It’s official! An expanded Emergency Department (ED) – designed with family needs and operational efficiency in mind – will be a vital part of our new patient care facility opening spring 2013. The last thing families want to do when they come to the ED is sit in a waiting room until a caregiver can see their child. In the new ED at Seattle Children’s, a nurse will initiate care as soon as families walk through the door – one of many improvements families will experience when the new facility opens in 2013 as part of our Building Hope expansion project.
Our existing ED is overwhelmed. ED visits climbed to 36,700 in 2011 and are expected to increase another 27percent by 2020. The new ED will increase our capacity from 25 rooms to 38 rooms and support a more efficient model of care.
After collecting very basic information, an intake nurse will lead patients straight to a room where
another nurse will order tests, set up IVs and provide medicine right away instead of waiting until a doctor arrives a licensed medical provider will evaluate the need for immediate care and order tests or treatments as needed. Initiating care as early as possible will improve patient flow, leading to shorter stays for families and keeping beds available for other patients. “Families should never have to wait for a room in the new ED except during an extreme surge,” says Dawn Cotter, who leads emergency services.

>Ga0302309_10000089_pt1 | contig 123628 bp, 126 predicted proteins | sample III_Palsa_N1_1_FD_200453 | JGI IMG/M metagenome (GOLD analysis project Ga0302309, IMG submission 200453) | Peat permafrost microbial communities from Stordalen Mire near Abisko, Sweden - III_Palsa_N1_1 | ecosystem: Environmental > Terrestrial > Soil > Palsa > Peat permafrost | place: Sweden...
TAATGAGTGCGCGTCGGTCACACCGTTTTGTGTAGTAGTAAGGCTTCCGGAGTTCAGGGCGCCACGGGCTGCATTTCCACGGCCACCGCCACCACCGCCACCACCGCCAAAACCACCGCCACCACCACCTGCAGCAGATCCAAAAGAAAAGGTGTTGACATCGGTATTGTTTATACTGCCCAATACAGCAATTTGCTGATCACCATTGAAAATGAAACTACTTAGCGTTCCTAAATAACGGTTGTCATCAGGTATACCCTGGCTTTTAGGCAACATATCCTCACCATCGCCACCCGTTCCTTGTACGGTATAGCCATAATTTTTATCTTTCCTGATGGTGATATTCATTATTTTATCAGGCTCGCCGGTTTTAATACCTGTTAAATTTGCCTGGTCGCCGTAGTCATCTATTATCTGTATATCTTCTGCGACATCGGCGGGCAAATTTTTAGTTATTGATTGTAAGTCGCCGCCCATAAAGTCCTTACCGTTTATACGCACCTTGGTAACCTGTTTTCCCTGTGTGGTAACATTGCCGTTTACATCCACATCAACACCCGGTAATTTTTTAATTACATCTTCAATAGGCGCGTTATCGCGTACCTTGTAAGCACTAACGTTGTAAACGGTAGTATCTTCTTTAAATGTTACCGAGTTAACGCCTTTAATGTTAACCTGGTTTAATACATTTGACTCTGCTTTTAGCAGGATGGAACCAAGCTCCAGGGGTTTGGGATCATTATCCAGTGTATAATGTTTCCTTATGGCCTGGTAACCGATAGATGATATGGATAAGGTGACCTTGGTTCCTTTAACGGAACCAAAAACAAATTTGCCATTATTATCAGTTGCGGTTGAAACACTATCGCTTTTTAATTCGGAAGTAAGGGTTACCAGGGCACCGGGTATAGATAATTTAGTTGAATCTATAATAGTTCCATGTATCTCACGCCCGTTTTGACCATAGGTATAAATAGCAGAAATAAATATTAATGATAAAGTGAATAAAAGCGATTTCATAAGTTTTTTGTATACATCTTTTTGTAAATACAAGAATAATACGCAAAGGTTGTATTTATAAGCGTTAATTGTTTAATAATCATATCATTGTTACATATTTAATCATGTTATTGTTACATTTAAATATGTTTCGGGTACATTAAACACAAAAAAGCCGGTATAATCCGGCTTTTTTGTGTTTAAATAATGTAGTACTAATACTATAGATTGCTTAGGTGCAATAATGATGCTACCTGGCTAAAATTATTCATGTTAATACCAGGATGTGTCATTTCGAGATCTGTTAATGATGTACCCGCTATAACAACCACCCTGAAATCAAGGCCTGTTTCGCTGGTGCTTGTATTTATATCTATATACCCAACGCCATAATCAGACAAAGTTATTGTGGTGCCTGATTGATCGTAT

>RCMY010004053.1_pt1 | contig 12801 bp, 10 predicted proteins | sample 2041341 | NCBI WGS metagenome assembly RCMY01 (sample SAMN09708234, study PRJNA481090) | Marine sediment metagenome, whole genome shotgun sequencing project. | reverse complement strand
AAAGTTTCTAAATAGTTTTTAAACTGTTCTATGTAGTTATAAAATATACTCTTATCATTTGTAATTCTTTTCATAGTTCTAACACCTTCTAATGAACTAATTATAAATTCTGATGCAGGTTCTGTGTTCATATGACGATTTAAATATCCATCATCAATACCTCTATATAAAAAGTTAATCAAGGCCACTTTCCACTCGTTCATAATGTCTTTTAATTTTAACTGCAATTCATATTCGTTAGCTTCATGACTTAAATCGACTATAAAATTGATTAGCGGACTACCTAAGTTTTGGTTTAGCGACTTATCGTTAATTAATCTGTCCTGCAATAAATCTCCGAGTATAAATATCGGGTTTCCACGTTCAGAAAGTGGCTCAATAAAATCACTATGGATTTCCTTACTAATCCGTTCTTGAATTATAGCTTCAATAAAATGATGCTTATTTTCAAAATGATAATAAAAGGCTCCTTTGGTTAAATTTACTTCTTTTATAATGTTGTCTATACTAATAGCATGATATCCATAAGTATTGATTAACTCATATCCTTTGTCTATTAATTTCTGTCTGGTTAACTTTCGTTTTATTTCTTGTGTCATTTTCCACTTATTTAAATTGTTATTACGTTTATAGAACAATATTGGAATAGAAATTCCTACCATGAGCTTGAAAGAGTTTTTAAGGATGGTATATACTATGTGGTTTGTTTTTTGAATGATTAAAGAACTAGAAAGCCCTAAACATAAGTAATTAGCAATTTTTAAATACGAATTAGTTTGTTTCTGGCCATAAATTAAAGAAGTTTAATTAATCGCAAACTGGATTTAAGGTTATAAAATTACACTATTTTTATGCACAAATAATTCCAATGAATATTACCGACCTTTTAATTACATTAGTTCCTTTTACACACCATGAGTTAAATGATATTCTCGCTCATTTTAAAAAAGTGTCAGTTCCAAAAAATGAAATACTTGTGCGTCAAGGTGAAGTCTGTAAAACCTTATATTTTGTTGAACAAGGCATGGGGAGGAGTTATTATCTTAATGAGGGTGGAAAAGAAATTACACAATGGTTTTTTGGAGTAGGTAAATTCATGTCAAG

Every room in the ED is arranged, equipped and stocked identically so we can treat any patient in any room. If it turns out that a patient needs more specialized care, they won’t have to move to another room because the supplies they need will arrive on carts. The ED also will have its own radiology center so patients won’t have to leave the ED for X-rays, ultrasound and fluoroscopy.
We designed the new ED with help from a broad cross-section of families and staff to ensure it will meet everyone’s needs. Larger rooms will make it easier for family members to remain with patients. “Porches” will provide space for families and caregivers to confer right outside each room. And caregivers will be stationed in a central island where every room is visible, improving teamwork and communication and assuring anxious families that help is always in sight and never far away.
“No one wants to come to an emergency department,” says Dr. Tony Woodward, who leads Emergency Medicine at Children’s. “Our goal is to create a welcoming environment where families will know they received the best care possible and are glad they chose us.”